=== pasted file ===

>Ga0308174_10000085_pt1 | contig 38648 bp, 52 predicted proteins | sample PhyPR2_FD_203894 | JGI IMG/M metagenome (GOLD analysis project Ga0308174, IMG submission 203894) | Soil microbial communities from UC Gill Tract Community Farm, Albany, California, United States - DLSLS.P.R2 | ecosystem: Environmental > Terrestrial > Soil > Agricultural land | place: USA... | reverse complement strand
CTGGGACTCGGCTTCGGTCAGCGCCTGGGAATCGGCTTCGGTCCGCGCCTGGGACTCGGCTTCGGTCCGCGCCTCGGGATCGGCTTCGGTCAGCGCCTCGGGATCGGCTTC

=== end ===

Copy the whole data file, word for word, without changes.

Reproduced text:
>Ga0308174_10000085_pt1 | contig 38648 bp, 52 predicted proteins | sample PhyPR2_FD_203894 | JGI IMG/M metagenome (GOLD analysis project Ga0308174, IMG submission 203894) | Soil microbial communities from UC Gill Tract Community Farm, Albany, California, United States - DLSLS.P.R2 | ecosystem: Environmental > Terrestrial > Soil > Agricultural land | place: USA... | reverse complement strand
CTGGGACTCGGCTTCGGTCAGCGCCTGGGAATCGGCTTCGGTCCGCGCCTGGGACTCGGCTTCGGTCCGCGCCTCGGGATCGGCTTCGGTCAGCGCCTCGGGATCGGCTTC